Iran’s state television has described on Monday the country’s foreign film Oscar win as a victory over Israel. The Monday broadcast says the award won by “The Separation” succeeded in “leaving behind” a film from the “Zionist regime,” a reference to the country’s arch-foe Israel, the Associated Press reported. “A Separation,” a tale of domestic turmoil, competed in the Oscars’ foreign language category against the Israeli “Footnote,” about a rivalry between father-son Talmudic scholars.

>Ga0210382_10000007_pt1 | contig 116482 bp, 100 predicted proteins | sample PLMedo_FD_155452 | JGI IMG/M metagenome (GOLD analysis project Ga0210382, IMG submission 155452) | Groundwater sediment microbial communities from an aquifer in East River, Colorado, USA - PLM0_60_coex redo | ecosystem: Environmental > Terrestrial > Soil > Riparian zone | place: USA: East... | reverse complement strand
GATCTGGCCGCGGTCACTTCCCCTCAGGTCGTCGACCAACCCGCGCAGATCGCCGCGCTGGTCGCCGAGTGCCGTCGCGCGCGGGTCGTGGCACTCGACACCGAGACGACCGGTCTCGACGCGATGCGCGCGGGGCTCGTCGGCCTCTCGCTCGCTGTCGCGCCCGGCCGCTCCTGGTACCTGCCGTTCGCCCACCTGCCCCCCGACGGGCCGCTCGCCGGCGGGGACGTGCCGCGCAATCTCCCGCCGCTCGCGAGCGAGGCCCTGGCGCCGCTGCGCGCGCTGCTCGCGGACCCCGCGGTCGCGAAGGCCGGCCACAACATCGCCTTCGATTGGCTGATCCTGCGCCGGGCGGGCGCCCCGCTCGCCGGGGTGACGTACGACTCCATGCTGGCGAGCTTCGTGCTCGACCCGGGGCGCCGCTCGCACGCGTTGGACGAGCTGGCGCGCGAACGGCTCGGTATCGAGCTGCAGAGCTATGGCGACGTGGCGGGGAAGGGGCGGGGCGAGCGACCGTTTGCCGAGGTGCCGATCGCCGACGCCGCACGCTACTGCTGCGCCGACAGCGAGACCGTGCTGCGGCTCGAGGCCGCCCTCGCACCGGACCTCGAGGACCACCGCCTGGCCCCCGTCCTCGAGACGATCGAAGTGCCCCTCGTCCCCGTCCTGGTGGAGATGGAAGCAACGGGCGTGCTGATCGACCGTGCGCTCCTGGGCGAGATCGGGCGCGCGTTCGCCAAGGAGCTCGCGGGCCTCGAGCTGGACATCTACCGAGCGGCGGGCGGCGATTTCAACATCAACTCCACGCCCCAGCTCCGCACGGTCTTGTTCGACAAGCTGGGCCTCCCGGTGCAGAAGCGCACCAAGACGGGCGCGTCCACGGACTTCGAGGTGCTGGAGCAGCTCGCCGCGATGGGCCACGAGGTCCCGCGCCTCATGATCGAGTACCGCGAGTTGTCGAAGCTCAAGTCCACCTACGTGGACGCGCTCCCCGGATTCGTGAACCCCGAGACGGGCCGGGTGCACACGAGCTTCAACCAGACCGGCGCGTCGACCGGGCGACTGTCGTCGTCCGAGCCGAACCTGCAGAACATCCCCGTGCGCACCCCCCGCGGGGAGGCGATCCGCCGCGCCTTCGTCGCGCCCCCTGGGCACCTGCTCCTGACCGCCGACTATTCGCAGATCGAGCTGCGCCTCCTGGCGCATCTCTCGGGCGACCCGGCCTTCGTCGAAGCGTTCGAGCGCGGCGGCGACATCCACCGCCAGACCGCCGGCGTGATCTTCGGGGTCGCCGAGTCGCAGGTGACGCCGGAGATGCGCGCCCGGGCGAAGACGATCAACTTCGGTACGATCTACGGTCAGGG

Traditionally, Iranian officials are dismissive of international cultural ceremonies. Iran has a long tradition of cultural achievements in cinema, literature and the arts. But clampdowns by hard-liners in recent years have included artists and others, forcing some to flee the country or work underground. “At this time, many Iranians all over the world are watching us and I imagine them to be very happy,” director Asghar Farhadi said while accepting the Oscar. “At a time of tug of war, intimidation and aggressions exchanged between politicians, the name of their county, Iran, is spoken here through her glorious culture, a rich and ancient culture that has been hidden under the heavy dust of politics.” “I proudly offer this award to the people of my country, the people who respect all cultures and civilizations and despise hostility and resentment,” he added. Two nights before the Oscar ceremony, Israeli and Iranian artists came together in a show of peace, said Lior Ashkenazi, a star of the Israeli foreign language Oscar entry “Footnote.” “At the Academy event in hour of the foreign films, we sat, spoke and all the veils came off,” Ashkenazi told Israel’s Army Radio. “They are warm hearted people. We invited them to Tel Aviv and they invited us to Tehran.” Farhadi made the movie under Iranian censors who impose strictures on filmmakers in the name of Islamic morality and national morale. But he has said he was not confronted with censorship. Award-winning Iranian director Jafar Panahi was sentenced to jail in 2010 and banned from making any more films. Farhadi has spoken up for Panahi, putting himself in the line of fire from hardliners in the Iranian government. But Farhadi has also criticized fellow Iranians who emphasize state censorship in order to promote their movies abroad, saying they are as morally culpable as the government officials who censor them.